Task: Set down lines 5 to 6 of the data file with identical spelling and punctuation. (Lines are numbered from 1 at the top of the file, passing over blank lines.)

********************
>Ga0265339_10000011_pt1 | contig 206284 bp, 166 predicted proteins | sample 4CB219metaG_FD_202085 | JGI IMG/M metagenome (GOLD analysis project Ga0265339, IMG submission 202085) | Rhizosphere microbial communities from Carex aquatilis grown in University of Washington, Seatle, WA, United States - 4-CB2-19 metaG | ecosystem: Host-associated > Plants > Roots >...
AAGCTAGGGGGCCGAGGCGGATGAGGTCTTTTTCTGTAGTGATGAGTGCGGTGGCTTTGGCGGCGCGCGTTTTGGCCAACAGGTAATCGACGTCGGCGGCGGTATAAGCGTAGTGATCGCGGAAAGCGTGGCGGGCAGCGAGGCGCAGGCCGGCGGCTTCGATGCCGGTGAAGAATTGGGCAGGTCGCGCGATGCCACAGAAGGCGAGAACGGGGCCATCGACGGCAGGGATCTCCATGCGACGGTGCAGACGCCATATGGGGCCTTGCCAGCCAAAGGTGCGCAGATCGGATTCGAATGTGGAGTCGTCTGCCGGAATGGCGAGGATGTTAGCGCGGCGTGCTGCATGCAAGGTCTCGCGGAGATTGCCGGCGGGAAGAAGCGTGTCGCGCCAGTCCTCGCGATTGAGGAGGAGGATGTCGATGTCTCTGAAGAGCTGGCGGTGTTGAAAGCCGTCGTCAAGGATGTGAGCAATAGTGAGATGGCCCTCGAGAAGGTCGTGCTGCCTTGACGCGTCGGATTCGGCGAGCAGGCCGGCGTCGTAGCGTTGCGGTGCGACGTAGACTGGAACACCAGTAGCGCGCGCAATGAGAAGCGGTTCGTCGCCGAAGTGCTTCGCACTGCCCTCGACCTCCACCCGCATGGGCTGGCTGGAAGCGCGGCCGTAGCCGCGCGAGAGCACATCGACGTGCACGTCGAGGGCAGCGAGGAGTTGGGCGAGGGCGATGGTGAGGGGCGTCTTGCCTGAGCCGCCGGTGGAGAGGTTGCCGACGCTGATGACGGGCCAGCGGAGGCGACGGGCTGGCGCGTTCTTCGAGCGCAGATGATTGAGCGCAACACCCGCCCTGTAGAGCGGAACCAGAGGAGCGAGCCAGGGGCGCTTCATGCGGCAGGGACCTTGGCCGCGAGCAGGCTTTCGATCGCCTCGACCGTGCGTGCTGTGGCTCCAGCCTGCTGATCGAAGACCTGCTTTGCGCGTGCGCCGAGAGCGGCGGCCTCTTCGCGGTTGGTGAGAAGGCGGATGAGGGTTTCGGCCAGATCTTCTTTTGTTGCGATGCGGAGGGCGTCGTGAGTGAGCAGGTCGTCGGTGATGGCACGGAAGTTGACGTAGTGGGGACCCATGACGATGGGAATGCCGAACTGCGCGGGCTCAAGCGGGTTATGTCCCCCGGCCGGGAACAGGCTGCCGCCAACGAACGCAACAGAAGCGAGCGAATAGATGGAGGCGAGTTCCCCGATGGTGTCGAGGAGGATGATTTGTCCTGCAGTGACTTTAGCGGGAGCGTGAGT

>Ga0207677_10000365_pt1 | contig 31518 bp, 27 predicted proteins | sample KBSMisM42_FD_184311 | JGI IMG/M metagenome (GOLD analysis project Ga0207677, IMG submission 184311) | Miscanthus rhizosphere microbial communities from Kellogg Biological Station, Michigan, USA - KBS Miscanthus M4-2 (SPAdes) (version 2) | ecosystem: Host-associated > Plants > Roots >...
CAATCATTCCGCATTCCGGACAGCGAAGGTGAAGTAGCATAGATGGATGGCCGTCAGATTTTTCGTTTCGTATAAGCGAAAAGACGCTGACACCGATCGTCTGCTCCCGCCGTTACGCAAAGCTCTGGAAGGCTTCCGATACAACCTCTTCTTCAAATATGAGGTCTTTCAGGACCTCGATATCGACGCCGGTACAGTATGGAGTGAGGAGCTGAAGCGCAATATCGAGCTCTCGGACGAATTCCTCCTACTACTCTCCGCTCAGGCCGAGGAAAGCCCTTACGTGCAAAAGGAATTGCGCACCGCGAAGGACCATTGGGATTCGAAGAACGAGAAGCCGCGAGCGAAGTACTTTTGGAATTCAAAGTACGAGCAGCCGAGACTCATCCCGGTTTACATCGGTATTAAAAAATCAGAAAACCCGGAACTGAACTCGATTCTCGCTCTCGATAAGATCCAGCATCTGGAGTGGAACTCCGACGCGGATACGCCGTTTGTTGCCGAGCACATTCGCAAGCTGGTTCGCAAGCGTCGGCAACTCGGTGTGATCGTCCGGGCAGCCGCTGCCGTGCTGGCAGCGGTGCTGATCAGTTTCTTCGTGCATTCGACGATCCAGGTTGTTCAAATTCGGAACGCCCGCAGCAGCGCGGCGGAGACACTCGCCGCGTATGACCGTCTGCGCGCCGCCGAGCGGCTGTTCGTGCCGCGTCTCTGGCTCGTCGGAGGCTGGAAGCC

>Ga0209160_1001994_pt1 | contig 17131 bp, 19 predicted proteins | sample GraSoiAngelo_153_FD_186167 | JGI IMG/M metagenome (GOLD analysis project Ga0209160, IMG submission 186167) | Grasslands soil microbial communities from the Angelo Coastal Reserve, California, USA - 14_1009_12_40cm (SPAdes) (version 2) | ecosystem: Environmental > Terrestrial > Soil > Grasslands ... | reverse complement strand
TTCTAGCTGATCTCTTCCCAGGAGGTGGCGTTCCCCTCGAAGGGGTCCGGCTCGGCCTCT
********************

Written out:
>Ga0209160_1001994_pt1 | contig 17131 bp, 19 predicted proteins | sample GraSoiAngelo_153_FD_186167 | JGI IMG/M metagenome (GOLD analysis project Ga0209160, IMG submission 186167) | Grasslands soil microbial communities from the Angelo Coastal Reserve, California, USA - 14_1009_12_40cm (SPAdes) (version 2) | ecosystem: Environmental > Terrestrial > Soil > Grasslands ... | reverse complement strand
TTCTAGCTGATCTCTTCCCAGGAGGTGGCGTTCCCCTCGAAGGGGTCCGGCTCGGCCTCT